In the heart of London's East End, you'll find Progress Hardware. For over 50 years they have served the community supplying local residents, tradespeople and businesses with their building supply needs.
I was tasked as sole UX Designer for this 2-week design sprint concept brief to take this much-loved store online with an E-commerce website. The challenge was to ensure easy site navigation, and clear product display and organisation. It was also key to keep their small shop appeal, great customer service and to showcase their highly-curated inventory.
Some fellow UX researches joined me in carrying out an in-depth feature analysis of all competitors online presence. I took all the major high-street and online brands as well as some medium and small local competitors.
We gained a clear view of what was essential to have, what could be included and what could give us a competitive edge. We also carried out Contextual inquiries across a number of stores to discover:
I interviewed a number of individuals ranging from trade, regular DIYers to the not so seasoned hardware store goer on their buying habits. I discovered a number of qualities they look for when carrying out buying items for hardware tasks.
My focus then turned to the navigation and with the aid of card sorting I took 75 varied and popular products and had a number of people sort into and name categories that they felt they belonged in.
I first allowed people to arrange them and make the headings themselves. This gave me an organic and natural list of potential tier 1 headings.
Using the results I was able to conduct closed card sorts where I narrowed down the potential site heading and organisation.
I began mapping out the site map, concentrating on giving customers the quickest route possible. Some top level changes were made to avoid quaternary level product links.
Progress Hardware has three key user types. Your seasoned DIYer, tradesperson and the less familiar newbie and gift buyer. I created three hypothetical user scenarios and mapped out their user journey to figure out how they would achieve the desired task.
I then began sketching out the website, breaking up each category, section and feature separately. It was important to refer to my competitor feature analysis and look to incorporate features that would be familiar to the users.
Features like a prominent search bar, clear delivery information and shopping basket indicators were vital.
Prototyping & Testing
More detailed wire flows and screens followed in Sketch. The screens reflected:
Using InVision I put a prototype together and set about user testing.
I used a rainbow chart spreadsheet to document the usability test findings which made the results clear with actionable steps.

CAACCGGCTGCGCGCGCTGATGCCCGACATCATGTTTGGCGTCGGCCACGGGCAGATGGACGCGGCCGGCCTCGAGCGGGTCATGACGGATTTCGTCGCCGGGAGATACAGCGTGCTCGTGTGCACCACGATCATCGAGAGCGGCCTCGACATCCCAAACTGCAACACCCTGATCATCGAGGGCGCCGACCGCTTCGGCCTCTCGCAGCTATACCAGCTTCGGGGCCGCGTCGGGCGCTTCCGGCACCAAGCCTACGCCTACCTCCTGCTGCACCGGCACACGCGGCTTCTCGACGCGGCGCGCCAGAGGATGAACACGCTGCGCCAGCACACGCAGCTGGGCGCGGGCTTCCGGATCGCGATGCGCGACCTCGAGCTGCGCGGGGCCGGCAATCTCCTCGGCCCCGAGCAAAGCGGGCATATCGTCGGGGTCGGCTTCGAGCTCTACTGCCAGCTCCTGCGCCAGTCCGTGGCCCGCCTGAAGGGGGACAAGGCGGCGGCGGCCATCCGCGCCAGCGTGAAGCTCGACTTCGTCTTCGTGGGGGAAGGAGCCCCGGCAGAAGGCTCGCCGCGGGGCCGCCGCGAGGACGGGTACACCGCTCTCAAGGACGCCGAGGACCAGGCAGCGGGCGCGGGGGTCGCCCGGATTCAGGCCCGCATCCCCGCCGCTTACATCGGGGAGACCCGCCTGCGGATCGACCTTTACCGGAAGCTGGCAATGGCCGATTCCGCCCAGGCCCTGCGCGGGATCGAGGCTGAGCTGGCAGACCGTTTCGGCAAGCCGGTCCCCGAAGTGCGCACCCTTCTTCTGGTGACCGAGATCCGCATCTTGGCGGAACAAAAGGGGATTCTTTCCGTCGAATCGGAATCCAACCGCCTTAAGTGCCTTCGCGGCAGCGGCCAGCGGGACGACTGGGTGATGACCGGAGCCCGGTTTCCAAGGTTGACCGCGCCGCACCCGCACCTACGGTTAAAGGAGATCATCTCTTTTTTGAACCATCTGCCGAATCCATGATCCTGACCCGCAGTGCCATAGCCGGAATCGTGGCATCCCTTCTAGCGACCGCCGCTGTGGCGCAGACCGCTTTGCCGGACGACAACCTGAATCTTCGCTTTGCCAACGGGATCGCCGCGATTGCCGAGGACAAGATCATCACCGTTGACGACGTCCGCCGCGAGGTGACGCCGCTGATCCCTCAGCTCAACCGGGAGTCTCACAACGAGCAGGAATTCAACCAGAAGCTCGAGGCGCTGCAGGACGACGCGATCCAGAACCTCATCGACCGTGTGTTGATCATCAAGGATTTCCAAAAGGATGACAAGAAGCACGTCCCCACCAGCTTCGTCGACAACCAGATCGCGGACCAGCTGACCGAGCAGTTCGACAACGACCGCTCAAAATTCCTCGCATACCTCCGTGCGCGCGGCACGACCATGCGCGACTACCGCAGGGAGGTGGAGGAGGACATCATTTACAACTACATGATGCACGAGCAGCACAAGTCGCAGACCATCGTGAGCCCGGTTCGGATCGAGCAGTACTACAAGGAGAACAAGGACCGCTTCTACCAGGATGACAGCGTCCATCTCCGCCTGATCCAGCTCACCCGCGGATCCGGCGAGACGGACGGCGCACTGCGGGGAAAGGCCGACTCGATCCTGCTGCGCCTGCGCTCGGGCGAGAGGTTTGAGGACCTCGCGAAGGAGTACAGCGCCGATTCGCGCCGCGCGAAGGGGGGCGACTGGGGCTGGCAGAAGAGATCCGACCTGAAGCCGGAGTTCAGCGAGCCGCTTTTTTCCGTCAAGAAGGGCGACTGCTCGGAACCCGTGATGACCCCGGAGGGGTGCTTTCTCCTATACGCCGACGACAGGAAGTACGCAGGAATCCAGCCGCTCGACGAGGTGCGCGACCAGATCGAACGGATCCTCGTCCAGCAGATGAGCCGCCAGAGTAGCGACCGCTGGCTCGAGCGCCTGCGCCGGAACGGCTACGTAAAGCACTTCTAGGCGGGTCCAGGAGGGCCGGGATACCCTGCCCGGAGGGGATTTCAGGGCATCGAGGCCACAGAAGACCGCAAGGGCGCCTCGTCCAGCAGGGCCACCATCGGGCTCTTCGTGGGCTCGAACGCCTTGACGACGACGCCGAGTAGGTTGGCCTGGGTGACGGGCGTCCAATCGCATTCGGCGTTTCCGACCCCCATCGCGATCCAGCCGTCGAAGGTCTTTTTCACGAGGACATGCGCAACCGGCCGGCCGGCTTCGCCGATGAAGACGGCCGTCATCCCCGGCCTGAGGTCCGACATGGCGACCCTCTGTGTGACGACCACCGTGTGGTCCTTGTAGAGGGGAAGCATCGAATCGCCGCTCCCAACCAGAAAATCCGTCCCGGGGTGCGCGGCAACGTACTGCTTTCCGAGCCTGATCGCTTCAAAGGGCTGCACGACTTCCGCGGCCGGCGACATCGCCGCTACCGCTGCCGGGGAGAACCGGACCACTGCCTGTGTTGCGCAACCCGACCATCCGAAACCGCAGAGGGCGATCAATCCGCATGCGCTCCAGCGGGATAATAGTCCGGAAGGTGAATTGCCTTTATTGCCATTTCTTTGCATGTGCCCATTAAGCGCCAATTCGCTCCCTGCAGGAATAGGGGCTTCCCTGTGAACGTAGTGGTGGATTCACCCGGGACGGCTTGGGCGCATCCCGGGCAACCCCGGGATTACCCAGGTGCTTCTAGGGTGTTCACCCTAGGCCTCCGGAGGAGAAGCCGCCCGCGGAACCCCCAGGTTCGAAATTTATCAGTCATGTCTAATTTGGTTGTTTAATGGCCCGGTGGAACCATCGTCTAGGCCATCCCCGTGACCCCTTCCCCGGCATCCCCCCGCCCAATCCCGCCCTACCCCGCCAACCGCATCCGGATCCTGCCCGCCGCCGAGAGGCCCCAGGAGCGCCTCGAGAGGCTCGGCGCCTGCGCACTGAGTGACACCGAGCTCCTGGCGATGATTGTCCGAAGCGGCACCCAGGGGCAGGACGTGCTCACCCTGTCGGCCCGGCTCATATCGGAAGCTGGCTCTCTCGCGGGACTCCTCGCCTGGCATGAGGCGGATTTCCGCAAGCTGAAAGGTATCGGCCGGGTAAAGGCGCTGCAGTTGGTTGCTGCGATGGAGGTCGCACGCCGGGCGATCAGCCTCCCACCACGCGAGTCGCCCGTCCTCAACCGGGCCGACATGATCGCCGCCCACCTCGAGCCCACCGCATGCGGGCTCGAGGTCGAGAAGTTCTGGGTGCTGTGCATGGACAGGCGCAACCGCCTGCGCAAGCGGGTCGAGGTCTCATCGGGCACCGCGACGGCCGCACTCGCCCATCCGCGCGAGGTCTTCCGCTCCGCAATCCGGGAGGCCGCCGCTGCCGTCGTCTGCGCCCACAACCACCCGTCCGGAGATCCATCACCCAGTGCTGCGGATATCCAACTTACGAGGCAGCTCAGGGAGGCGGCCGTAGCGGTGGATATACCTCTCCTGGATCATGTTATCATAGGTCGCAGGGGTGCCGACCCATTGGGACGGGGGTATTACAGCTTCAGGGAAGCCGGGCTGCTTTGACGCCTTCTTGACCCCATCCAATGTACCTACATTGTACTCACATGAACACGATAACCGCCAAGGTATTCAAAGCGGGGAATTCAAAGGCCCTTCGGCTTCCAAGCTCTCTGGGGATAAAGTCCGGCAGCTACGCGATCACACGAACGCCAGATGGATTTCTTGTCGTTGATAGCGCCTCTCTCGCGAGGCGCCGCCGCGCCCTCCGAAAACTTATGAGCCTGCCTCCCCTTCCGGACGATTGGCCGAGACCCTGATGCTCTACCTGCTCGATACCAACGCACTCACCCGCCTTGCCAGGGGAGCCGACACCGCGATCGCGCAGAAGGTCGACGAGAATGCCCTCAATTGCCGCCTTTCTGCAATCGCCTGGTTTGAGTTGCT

The header was deemed too busy and unclear so I simplified whilst trying to keep the important information.
Separate landing page
Users were expecting landing pages for the main product sections like paint and decorating.
The gift card option was missed by most if not all users.
Repeated options in the checkout process left users confused.
The filtering options and what users thought they did threw up some changes to the structure and their purpose. There was also a feeling of too many options at once.
Breadcrumbs were an important omission according to users. As was the inclusion of too much information in the form of reviews and tech specs, tester pots ordering and clear
Birth of the curated guidesFollowing the usability testing, it was felt that whilst the gift card option would serve the purpose, it didn't fully showcase the unique and hand-picked inventory that Progress Hardware offered.
To address this I testest a number of concepts based around curated guides to assist both the DIY hobbyist, collector as well as the gift hunter.
The section led to great user feedback with multiple routes to finding a gift or unique item - a USP of the business.
PrototypeLink to a clickable prototype (InvisionApp) https://invis.io/4FPY8RT5GYQ
ConclusionA lot of time was spent on the Information architecture aspect of this brief which resulted in a product that tested well. The primary goal was to ensure clear navigation and cater to the diverse customer base whilst translating the heritage and unique aspect of the store's inventory. The extra additions of subscription tool clubs, curated guides and 'Deliveroo style' hardware speedy delivery service would need more research but appear unique business additions to the store.
Feedback is welcomed and encouraged so please share it. I'm also happy to answer any questions you may have.